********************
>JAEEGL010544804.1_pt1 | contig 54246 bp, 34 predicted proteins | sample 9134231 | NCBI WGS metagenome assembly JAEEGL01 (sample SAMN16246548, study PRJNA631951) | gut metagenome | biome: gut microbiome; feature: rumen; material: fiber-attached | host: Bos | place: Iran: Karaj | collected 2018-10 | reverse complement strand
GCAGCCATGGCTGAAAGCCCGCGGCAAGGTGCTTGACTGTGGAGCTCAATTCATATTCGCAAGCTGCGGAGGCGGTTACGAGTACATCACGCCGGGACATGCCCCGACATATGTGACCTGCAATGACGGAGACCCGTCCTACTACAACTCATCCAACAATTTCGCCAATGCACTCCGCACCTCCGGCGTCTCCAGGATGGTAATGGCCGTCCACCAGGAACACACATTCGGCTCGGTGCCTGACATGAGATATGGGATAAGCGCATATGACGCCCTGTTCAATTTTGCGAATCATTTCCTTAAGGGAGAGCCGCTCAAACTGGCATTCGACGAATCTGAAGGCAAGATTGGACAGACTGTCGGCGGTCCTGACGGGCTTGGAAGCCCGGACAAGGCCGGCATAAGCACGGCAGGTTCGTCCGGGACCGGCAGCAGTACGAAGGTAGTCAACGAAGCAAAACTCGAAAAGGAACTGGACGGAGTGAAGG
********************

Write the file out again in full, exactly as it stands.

>JAEEGL010544804.1_pt1 | contig 54246 bp, 34 predicted proteins | sample 9134231 | NCBI WGS metagenome assembly JAEEGL01 (sample SAMN16246548, study PRJNA631951) | gut metagenome | biome: gut microbiome; feature: rumen; material: fiber-attached | host: Bos | place: Iran: Karaj | collected 2018-10 | reverse complement strand
GCAGCCATGGCTGAAAGCCCGCGGCAAGGTGCTTGACTGTGGAGCTCAATTCATATTCGCAAGCTGCGGAGGCGGTTACGAGTACATCACGCCGGGACATGCCCCGACATATGTGACCTGCAATGACGGAGACCCGTCCTACTACAACTCATCCAACAATTTCGCCAATGCACTCCGCACCTCCGGCGTCTCCAGGATGGTAATGGCCGTCCACCAGGAACACACATTCGGCTCGGTGCCTGACATGAGATATGGGATAAGCGCATATGACGCCCTGTTCAATTTTGCGAATCATTTCCTTAAGGGAGAGCCGCTCAAACTGGCATTCGACGAATCTGAAGGCAAGATTGGACAGACTGTCGGCGGTCCTGACGGGCTTGGAAGCCCGGACAAGGCCGGCATAAGCACGGCAGGTTCGTCCGGGACCGGCAGCAGTACGAAGGTAGTCAACGAAGCAAAACTCGAAAAGGAACTGGACGGAGTGAAGG